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Call for Dead Cops Rings Out After NYPD Officer Shot in the Line of Duty

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An altercation in New York City left one police officer with a gunshot wound and an armed suspect dead, sparking a cry for the police officers’ deaths.

According to the NYPD account, the entire confrontation started out as a seemingly routine domestic violence call. Officers responded to a call Tuesday morning with a woman reporting she was the victim of domestic abuse.

Although the alleged abuser fled, police were able to quickly find him by driving the woman around the area.

When officers attempted to arrest the man, later identified as Gregory Edwards, he responded with violence. A taser was fired and failed to bring Edwards down. It was at this point he pulled a pistol.

Officers jumped to push the gun away from bystanders, and it fired twice. This prompted immediate return fire from police, which eventually left Edwards dead on the ground.

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In all the chaos, 30-year-old officer Vanesa Medina was struck in the wrist.

After she was rushed to the hospital, the New York Post reported the situation became increasingly tense.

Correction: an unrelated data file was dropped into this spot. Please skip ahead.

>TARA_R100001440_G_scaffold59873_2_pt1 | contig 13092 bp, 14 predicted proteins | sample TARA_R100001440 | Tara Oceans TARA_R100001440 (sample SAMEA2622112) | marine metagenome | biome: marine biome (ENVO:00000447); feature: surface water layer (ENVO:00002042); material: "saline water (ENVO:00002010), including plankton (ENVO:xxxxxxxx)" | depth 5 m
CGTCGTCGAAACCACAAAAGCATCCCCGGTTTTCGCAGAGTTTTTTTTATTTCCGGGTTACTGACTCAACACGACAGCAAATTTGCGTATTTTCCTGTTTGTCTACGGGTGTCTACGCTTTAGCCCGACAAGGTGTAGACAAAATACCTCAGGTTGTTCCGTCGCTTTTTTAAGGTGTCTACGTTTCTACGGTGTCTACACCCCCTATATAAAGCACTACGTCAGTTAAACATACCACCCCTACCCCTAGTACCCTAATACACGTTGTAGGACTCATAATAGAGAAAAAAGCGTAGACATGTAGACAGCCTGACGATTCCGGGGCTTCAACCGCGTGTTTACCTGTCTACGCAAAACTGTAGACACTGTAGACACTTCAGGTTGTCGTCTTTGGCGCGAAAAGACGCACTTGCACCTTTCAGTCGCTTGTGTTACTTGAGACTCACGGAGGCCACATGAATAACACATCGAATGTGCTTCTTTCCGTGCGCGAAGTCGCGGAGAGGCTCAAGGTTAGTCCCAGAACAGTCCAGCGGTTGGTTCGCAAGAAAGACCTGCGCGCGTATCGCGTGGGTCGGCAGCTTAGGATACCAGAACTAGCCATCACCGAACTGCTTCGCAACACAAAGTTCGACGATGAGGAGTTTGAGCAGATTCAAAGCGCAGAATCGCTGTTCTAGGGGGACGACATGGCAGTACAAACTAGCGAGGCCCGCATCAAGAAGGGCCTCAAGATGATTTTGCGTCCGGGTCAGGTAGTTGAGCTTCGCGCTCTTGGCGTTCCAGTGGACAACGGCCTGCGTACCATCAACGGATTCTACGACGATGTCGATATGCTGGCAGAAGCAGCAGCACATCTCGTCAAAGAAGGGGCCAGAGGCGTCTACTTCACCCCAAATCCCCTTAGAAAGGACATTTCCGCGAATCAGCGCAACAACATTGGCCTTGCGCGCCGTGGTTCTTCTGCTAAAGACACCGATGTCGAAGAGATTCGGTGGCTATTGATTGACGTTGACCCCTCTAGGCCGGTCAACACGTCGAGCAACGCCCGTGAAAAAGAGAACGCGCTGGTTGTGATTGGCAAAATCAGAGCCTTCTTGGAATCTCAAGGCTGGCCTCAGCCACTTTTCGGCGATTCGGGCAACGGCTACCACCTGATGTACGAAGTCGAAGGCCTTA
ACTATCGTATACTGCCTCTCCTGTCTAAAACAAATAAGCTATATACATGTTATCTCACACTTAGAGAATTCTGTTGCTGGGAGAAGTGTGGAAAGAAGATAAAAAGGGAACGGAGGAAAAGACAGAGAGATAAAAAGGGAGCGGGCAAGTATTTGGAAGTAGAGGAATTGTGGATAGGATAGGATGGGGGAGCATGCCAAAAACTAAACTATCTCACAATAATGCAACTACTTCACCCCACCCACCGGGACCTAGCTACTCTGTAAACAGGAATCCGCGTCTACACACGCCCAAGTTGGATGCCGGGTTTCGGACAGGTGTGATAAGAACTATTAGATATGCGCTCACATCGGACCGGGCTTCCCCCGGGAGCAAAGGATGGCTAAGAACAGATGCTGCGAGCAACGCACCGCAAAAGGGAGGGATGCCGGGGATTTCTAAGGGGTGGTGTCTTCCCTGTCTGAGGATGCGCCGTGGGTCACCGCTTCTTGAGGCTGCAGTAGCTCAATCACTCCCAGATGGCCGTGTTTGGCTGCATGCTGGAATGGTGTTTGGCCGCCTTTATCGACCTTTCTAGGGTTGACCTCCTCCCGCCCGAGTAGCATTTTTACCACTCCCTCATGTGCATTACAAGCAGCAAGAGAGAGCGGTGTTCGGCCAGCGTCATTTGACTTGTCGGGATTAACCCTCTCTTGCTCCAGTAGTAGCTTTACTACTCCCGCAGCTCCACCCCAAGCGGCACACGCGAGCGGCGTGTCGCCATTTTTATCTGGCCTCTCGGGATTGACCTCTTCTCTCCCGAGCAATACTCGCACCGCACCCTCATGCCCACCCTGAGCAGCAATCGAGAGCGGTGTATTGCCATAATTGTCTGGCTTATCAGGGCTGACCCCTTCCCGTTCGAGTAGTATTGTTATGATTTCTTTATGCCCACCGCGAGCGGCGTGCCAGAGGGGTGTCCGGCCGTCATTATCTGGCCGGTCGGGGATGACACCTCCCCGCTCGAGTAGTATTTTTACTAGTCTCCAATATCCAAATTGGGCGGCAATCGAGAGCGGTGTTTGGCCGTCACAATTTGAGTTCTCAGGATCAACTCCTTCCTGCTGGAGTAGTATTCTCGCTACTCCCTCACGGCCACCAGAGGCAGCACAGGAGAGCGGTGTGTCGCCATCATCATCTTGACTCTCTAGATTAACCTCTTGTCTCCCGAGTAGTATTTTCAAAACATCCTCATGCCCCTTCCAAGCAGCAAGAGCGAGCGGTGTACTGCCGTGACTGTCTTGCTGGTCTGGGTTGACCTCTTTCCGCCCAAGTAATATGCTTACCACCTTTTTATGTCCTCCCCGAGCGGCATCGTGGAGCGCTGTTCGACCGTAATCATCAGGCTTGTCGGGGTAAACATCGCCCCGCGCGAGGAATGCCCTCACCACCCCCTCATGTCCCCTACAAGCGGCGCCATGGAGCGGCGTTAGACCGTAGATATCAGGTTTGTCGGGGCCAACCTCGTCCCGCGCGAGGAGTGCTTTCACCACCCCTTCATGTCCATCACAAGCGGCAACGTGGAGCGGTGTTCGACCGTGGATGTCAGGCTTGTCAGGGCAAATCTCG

About two hours after the shooting, a gathered crowd jeered and taunted community affairs officers at the scene, calling them names and accusing them of covering up a wrongful shooting.

“All of you can die,” one person said.

Images from the NYPD show the suspect, armed with a pistol. Later investigation would find the gun wedged under a tire, appearing to have jammed after the first two shots.

As for officer Medina, she made a full recovery.

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Medina was greeted with a cheering crowd of her fellow officers after being discharged from the hospital. After what must have been an emotional roller coaster, she was in tears at the sight.

Thankfully Medina was not fatally wounded, despite the wishes of the ravenous crowd.

Should calling for police officers' deaths be a crime?

Law enforcement officers’ duty puts them right in the line of danger every day to protect everyday citizens, even when those same citizens turn around and call for cops’ deaths.

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Jared has written more than 200 articles and assigned hundreds more since he joined The Western Journal in February 2017. He was an infantryman in the Arkansas and Georgia National Guard and is a husband, dad and aspiring farmer.
Jared has written more than 200 articles and assigned hundreds more since he joined The Western Journal in February 2017. He is a husband, dad, and aspiring farmer. He was an infantryman in the Arkansas and Georgia National Guard. If he's not with his wife and son, then he's either shooting guns or working on his motorcycle.
Location
Arkansas
Languages Spoken
English
Topics of Expertise
Military, firearms, history




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